test1 = STRINGIFY(123); //test1 = "123";
test2 = STRINGIFY(FOO); //test2 = "123";

This operator does only work on keywords following the rules for macro-names (see #define-section). If one wants to stringify anything else (like e.g. a number), one has to use a stringify-macro that takes an argument and stringifies that (as in the example above).

#define MACRO Test #123
MACRO // preprocesses to Test 123 - note that there aren't any quotes inserted


'##' (double hash) operator concatenates what's before the ## with what's after it.

#define GLUE(g1,g2) g1##g2
#define FOO 123
#define BAR 456
test1 = GLUE(123,456); //test1 = 123456;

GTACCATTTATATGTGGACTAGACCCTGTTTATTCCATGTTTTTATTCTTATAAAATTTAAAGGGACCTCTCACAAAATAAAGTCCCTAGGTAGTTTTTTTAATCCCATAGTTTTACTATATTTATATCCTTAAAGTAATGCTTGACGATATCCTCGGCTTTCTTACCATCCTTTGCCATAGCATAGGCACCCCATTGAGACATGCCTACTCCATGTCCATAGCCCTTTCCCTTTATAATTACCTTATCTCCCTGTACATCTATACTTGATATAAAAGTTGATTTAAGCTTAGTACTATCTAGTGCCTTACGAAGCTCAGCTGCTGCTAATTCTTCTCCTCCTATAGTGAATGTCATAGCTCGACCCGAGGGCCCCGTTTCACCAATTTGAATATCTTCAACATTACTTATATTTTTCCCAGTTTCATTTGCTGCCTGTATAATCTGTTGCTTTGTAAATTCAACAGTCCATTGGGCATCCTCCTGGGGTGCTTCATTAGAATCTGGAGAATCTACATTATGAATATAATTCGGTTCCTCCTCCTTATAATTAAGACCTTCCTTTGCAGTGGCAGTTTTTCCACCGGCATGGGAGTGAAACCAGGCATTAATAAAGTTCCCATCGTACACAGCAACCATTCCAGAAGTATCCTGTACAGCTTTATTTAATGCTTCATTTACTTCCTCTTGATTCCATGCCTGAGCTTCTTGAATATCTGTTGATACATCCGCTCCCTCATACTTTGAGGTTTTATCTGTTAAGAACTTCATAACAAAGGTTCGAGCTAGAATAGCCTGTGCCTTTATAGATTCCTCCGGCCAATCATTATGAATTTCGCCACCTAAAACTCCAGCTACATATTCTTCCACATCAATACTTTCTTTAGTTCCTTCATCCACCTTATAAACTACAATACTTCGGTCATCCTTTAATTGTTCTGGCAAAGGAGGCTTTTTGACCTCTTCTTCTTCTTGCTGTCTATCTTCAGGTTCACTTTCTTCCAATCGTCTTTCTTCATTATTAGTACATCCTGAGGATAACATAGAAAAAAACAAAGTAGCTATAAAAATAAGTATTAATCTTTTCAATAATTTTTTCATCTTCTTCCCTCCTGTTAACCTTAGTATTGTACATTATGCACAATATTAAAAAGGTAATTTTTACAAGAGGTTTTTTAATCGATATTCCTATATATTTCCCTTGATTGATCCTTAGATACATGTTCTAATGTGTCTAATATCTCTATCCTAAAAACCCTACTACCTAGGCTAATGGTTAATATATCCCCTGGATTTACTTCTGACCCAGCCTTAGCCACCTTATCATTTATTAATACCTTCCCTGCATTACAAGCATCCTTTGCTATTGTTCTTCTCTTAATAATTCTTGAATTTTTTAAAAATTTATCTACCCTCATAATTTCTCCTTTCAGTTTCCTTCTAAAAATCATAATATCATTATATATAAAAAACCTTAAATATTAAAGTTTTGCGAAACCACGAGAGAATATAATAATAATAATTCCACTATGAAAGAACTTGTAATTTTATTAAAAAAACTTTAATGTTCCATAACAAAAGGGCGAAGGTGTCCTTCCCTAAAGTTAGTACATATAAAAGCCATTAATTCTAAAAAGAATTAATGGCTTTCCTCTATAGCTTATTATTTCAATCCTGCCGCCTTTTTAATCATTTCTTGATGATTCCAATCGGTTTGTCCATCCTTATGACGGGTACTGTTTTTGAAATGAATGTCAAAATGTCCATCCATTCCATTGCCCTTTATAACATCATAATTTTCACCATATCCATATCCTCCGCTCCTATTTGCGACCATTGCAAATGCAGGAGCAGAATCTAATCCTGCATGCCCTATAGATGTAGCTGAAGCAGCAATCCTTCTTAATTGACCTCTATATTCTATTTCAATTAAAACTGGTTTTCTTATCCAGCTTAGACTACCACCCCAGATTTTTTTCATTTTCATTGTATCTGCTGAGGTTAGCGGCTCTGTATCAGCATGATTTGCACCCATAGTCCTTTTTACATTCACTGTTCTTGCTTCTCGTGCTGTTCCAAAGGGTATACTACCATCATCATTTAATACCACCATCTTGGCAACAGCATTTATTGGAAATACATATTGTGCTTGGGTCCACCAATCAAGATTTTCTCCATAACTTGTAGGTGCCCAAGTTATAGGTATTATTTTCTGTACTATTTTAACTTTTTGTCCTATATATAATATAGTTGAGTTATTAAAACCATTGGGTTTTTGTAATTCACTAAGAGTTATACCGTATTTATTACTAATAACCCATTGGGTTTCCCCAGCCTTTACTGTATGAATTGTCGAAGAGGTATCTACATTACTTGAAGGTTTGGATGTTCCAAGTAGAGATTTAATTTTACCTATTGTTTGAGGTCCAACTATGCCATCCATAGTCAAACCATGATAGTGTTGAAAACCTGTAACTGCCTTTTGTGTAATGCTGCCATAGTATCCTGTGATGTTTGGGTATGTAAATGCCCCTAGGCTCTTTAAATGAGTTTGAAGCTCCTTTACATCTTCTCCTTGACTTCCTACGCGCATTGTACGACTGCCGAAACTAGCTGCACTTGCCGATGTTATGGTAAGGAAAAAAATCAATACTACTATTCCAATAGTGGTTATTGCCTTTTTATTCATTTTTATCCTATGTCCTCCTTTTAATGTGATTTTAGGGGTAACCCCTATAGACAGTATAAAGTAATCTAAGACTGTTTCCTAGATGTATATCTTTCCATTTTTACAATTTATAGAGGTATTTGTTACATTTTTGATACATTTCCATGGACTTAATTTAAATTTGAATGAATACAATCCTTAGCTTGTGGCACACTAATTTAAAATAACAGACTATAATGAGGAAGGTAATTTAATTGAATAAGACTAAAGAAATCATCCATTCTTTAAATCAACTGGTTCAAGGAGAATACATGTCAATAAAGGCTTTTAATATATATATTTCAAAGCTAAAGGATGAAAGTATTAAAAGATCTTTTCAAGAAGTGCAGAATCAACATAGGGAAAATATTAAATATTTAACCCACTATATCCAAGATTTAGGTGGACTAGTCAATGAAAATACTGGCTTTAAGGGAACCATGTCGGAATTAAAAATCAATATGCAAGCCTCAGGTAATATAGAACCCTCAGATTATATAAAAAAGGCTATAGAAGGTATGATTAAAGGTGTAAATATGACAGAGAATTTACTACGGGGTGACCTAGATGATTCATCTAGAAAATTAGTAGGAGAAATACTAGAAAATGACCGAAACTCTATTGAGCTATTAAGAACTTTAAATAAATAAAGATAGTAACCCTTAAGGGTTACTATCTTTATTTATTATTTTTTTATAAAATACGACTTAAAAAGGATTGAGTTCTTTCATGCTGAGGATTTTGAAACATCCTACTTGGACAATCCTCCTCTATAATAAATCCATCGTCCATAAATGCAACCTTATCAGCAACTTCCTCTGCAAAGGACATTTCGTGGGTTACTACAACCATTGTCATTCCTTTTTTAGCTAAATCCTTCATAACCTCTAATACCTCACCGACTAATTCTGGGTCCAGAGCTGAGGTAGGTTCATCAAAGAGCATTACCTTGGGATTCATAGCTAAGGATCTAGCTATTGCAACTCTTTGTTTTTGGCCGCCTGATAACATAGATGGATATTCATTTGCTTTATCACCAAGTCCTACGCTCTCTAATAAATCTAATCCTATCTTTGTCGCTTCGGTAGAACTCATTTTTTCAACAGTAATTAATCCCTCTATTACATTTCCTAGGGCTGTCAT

test2 = GLUE(FOO,BAR); //test2 = 123456;


This config parser macro allows you to assign values to internal variables or just execute arbitrary code. The code inside __EXEC macros runs in parsingNamespace and variables defined in it will also be created in parsingNamespace. The variables can then be used to create more complex macros:

__EXEC(cat = 5 + 1;)
__EXEC(lev = cat - 2;)
_cat = parsingNamespace getVariable "cat"; // 6
_lev = parsingNamespace getVariable "lev"; // 4
__EXEC doesn't like round brackets () inside expressions. If you need to have grouping, perhaps you could calculate values inside the brackets separately and assign to local variables:

__EXEC(a = (1+2);) // ERROR

__EXEC(_expr = 1+2;) __EXEC(a = _expr;) // OK


With this config parser macro you can evaluate expressions, including previously assigned internal variables. Unlike with __EXEC, __EVAL supports multiple parentheses

w = __EVAL(safeZoneW - (5 * ((1 / (getResolution select 2)) * 1.25 * 4)));